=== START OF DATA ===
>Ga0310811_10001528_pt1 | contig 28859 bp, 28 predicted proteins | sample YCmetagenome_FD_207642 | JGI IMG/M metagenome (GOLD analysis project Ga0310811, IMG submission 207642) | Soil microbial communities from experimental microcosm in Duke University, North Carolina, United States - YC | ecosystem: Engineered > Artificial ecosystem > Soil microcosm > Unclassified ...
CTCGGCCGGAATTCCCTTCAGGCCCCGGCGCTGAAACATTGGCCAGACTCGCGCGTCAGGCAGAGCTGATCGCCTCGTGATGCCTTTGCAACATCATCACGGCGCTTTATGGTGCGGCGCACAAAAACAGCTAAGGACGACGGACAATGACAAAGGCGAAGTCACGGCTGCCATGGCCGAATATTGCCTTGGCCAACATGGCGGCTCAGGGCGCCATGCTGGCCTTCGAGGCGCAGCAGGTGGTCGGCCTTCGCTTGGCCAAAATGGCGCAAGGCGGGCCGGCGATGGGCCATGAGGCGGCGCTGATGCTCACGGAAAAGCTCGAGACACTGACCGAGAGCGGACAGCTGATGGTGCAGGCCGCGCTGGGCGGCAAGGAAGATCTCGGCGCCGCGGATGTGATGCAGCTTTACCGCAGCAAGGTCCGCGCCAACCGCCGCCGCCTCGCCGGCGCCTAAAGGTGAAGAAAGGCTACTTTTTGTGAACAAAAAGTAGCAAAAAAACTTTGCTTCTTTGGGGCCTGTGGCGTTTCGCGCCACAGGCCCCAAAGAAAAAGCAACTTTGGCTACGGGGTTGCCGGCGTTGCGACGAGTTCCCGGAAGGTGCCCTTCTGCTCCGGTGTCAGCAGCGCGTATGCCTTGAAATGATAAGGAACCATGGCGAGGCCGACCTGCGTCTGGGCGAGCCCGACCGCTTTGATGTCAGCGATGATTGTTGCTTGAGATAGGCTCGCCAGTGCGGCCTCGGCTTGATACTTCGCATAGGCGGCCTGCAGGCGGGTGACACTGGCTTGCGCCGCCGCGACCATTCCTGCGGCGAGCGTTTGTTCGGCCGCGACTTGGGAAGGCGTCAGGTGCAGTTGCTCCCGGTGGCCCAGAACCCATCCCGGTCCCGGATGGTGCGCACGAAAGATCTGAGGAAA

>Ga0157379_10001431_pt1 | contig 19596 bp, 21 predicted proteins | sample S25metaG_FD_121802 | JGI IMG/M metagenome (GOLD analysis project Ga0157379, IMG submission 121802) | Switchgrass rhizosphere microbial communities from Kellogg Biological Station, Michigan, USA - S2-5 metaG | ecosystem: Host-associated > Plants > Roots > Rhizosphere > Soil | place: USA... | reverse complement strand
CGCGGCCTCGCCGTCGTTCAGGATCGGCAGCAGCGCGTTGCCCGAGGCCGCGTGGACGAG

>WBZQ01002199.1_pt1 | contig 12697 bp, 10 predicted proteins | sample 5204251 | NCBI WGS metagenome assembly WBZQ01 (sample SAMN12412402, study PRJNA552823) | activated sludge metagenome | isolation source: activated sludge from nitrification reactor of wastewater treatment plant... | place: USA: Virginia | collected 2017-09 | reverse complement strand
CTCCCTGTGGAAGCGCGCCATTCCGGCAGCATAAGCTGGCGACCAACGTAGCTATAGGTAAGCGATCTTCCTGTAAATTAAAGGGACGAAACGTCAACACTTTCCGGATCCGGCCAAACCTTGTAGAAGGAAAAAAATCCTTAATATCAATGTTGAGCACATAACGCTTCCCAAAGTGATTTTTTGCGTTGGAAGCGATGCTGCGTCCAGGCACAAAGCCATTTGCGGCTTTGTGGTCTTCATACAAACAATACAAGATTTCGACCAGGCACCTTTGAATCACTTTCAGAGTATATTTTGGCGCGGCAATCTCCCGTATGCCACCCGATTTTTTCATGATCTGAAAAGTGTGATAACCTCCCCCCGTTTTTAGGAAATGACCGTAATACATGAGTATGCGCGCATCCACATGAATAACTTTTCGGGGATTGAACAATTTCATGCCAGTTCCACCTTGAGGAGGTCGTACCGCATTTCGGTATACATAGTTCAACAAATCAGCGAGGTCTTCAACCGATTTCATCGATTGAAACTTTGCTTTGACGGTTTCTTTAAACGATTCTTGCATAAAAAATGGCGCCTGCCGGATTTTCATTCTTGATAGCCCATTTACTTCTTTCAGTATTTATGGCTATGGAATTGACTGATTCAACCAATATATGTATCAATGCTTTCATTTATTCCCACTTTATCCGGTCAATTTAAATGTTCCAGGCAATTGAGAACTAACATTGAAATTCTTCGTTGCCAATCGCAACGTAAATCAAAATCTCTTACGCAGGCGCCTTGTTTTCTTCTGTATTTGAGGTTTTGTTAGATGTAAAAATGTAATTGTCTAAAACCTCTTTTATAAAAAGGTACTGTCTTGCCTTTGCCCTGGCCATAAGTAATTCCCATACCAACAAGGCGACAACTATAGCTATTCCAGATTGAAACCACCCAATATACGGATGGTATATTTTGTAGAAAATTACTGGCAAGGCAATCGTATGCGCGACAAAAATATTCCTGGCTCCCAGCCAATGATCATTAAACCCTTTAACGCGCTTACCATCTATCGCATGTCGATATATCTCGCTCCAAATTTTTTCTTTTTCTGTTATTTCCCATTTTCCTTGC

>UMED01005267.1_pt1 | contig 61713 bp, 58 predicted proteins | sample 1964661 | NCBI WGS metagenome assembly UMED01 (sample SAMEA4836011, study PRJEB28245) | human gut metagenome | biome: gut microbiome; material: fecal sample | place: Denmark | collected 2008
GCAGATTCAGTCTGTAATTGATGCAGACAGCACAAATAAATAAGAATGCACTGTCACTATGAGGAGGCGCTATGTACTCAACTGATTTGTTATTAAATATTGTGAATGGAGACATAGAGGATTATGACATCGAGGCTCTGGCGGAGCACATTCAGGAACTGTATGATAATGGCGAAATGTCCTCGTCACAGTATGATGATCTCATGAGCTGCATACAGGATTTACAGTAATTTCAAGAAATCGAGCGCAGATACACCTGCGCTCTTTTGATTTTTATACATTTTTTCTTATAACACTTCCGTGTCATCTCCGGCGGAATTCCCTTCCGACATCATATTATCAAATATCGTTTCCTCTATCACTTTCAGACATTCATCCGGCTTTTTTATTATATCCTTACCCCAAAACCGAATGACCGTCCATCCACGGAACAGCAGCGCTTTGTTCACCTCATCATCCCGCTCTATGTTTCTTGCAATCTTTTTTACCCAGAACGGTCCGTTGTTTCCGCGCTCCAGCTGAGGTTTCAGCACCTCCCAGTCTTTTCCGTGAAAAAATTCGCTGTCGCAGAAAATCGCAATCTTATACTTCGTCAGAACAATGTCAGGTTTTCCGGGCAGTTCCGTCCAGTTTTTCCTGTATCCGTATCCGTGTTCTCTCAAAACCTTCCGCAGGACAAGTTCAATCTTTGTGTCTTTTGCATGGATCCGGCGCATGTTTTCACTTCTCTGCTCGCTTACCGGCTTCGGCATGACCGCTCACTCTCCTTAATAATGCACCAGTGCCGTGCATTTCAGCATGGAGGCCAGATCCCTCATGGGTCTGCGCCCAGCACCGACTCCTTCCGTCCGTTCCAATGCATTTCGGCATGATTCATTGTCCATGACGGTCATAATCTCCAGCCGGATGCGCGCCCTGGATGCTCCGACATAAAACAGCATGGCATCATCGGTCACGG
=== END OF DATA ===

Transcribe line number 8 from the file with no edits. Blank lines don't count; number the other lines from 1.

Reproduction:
GCAGATTCAGTCTGTAATTGATGCAGACAGCACAAATAAATAAGAATGCACTGTCACTATGAGGAGGCGCTATGTACTCAACTGATTTGTTATTAAATATTGTGAATGGAGACATAGAGGATTATGACATCGAGGCTCTGGCGGAGCACATTCAGGAACTGTATGATAATGGCGAAATGTCCTCGTCACAGTATGATGATCTCATGAGCTGCATACAGGATTTACAGTAATTTCAAGAAATCGAGCGCAGATACACCTGCGCTCTTTTGATTTTTATACATTTTTTCTTATAACACTTCCGTGTCATCTCCGGCGGAATTCCCTTCCGACATCATATTATCAAATATCGTTTCCTCTATCACTTTCAGACATTCATCCGGCTTTTTTATTATATCCTTACCCCAAAACCGAATGACCGTCCATCCACGGAACAGCAGCGCTTTGTTCACCTCATCATCCCGCTCTATGTTTCTTGCAATCTTTTTTACCCAGAACGGTCCGTTGTTTCCGCGCTCCAGCTGAGGTTTCAGCACCTCCCAGTCTTTTCCGTGAAAAAATTCGCTGTCGCAGAAAATCGCAATCTTATACTTCGTCAGAACAATGTCAGGTTTTCCGGGCAGTTCCGTCCAGTTTTTCCTGTATCCGTATCCGTGTTCTCTCAAAACCTTCCGCAGGACAAGTTCAATCTTTGTGTCTTTTGCATGGATCCGGCGCATGTTTTCACTTCTCTGCTCGCTTACCGGCTTCGGCATGACCGCTCACTCTCCTTAATAATGCACCAGTGCCGTGCATTTCAGCATGGAGGCCAGATCCCTCATGGGTCTGCGCCCAGCACCGACTCCTTCCGTCCGTTCCAATGCATTTCGGCATGATTCATTGTCCATGACGGTCATAATCTCCAGCCGGATGCGCGCCCTGGATGCTCCGACATAAAACAGCATGGCATCATCGGTCACGG